|Publication number||US6708748 B1|
|Application number||US 09/786,150|
|Publication date||Mar 23, 2004|
|Filing date||Jul 20, 2000|
|Priority date||Sep 30, 1999|
|Also published as||DE50012233D1, EP1135304A1, EP1135304B1, US20040134913, WO2001023267A1|
|Publication number||09786150, 786150, PCT/2000/6929, PCT/EP/0/006929, PCT/EP/0/06929, PCT/EP/2000/006929, PCT/EP/2000/06929, PCT/EP0/006929, PCT/EP0/06929, PCT/EP0006929, PCT/EP006929, PCT/EP2000/006929, PCT/EP2000/06929, PCT/EP2000006929, PCT/EP200006929, US 6708748 B1, US 6708748B1, US-B1-6708748, US6708748 B1, US6708748B1|
|Inventors||Volker Kronseder, Stephan Maschke, Reinhold Spindler|
|Original Assignee||Krones Ag|
|Export Citation||BiBTeX, EndNote, RefMan|
|Patent Citations (25), Non-Patent Citations (1), Referenced by (16), Classifications (19), Legal Events (4)|
|External Links: USPTO, USPTO Assignment, Espacenet|
The invention relates to a beverage can with a protective cover, a blank for a protective cover, as well as a method and device for application of a protective cover to beverage cans.
To prevent the accumulation of dust, liquids, or similar contamination on the surface and in the recesses of the can lid of filled and closed beverage cans, and to thereby provide for hygienic draining of the cans after opening, the use of a wide variety of designs of protective caps made of plastic or similar materials than can be snapped onto cans has already been proposed.
The disadvantages of these solutions are the considerable additional costs, the disturbance of the appearance of beverage cans to which the user is accustomed, the diminished stacking capacity and resulting pallet stacking capacity, and the limited options for precisely matching these protective caps to the remaining appearance of the can in terms of both coloring and printed image.
The object of the invention is to provide a particularly cost-effective protective cover for beverage cans, a blank for it, as well as method and device for application of this protective cover to beverage cans.
This object is solved with thin metal foil, especially tin foil or aluminum foil, which is applied to the top of a closed beverage can and completely covers its lid surface. Preferably, the dimensions of the tin foil should he designed in such a way as to ensure that the tin foil also wraps around the flange between the can lid and the can body. In the case of beverage cans with a radially inward-shaped shoulder surface, this surface can advantageously be covered by the tin foil, as well. The tin foil can advantageously be shaped to conform directly to the lid or shoulder contour by being pressed against it with sponges, brushes, or similar objects. To improve the hold of the tin foil, the tin foil can, according to a modification of the invention, be at least partially secured to the can, e.g., along the raised flange and/or at the center of the lid, with an adhesive that is safe for use with food. It is also conceivable to apply adhesive bonds in the edge zones only of a tin foil blank, such as at the corners of a square blank.
As an adhesive, a liquid glue can be used that is applied to either the back side of the blank and/or to the can immediately before the blank is applied to the can. To apply the adhesive, glue-compatible contact surfaces can be used whose surface is provided with raised or recessed structures to correspond to the desired glue pattern. Such contact surfaces are used to remove individual blanks for a supply container.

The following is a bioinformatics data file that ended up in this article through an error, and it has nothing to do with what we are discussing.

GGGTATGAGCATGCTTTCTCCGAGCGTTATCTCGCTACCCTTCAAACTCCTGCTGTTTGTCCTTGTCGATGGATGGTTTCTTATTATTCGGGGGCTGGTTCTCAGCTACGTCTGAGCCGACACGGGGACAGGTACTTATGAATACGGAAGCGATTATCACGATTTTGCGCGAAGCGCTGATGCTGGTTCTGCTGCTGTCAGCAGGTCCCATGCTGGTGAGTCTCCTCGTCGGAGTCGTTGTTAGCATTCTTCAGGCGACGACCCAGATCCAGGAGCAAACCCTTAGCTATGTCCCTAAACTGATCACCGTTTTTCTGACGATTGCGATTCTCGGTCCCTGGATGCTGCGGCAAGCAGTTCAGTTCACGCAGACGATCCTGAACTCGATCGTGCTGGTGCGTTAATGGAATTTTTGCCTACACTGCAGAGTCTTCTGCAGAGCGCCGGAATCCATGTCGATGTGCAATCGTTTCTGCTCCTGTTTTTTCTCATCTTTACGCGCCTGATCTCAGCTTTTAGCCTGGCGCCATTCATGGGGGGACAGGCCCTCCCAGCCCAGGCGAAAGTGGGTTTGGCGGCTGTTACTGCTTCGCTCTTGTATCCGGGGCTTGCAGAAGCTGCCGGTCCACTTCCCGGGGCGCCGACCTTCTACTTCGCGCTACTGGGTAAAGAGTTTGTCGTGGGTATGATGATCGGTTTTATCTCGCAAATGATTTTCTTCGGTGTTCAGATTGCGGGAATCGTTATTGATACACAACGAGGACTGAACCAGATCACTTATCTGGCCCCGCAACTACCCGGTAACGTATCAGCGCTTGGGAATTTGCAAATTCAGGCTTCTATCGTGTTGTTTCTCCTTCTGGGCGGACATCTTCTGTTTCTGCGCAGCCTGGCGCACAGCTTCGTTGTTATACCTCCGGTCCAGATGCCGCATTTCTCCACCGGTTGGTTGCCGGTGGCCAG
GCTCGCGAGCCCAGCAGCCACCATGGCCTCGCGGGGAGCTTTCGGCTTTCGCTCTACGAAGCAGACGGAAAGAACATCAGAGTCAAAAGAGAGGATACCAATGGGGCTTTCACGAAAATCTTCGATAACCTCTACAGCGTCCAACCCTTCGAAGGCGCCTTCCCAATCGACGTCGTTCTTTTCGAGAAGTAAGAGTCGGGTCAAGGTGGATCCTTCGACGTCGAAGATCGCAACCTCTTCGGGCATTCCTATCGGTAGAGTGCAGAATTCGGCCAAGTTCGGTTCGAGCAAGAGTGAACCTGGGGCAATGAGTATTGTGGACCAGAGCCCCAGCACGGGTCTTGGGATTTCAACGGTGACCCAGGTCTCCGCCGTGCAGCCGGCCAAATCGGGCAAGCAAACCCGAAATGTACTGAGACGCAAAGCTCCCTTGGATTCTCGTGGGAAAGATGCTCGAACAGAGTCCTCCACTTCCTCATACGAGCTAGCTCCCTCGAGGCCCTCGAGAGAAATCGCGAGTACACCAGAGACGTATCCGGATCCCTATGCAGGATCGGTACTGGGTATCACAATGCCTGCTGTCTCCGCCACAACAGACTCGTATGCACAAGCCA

An alternative embodiment comprises blanks with a adhesive coating that can be activated (in its entirely or in parts). Depending on the adhesive coating used, activation can occur by heating or moistening the blanks and/or the cans.
is also advantageous to manufacture the foil used for dust protection and the can from the same material, e.g., aluminum, which simplifies recycling. Another advantage of this approach consists in the fact that the foil can be pulled away easily from the top of the can and, once the can has been emptied, can be compressed and thrown into the interior of the can. This ensures environmentally compatible disposal of the protective cover.
Additional advantageous embodiments of the invention are the object of the subclaims.
Several sample executions will be explained below on the basis of the following figures:
FIG. 1 depicts a beverage can with a protective cover.
FIG. 2 depicts a schematic aerial view of an outfitting machine for applying the protective cover to beverage cans.
FIG. 3 depicts a side view (in direction of observation X) of the protective cover transfer device of the outfitting machine depicted in FIG. 2.
FIG. 4.1 to FIG. 4.3 depicts a side view of a part of a carousel of the to outfitting machine according to FIG. 2 in various operating positions.
FIG. 5 depicts a beverage can with an alternate form of the protective cover.
FIG. 6 depicts a pallet of the transfer device according to FIG. 3, with a curved contact surface in a side view, a longitudinal view, and an aerial view.
FIG. 7 depicts a blank for a protective cover of a beverage can.
FIG. 1 depicts a beverage can 1 for beer, cola, or similar beverages whose top section, i.e., lid surface 1 a and recessed shoulder surface 1 b, is completely covered with a thin metal protective cover 3. Above the beverage can, the protective cover 3 is depicted in its original form, which it exhibits before it is applied and molded to a beverage can. In this particular execution, the protective cover 3 features a circular outer contour, with its outer diameter configured to ensure that, once the foil has been molded to the top of the can, the protective cover 3 covers not only the lid surface 1 a, but also the flange 1 c between the lid 1 a and the can body 1 c, as well as the adjacent diagonal shoulder surface 1 b up to transition into the cylindrical area of the can body 1 d.
The protective cover 3 consists of non-laminated aluminum foil with a thickness of 10 micrometers, and features vermicular embossing with a depth of 80 micrometers. The upward-directed face of the aluminum foil is, for example, imprinted to match the coloring of the can body, and can feature additional information or advertising imprints.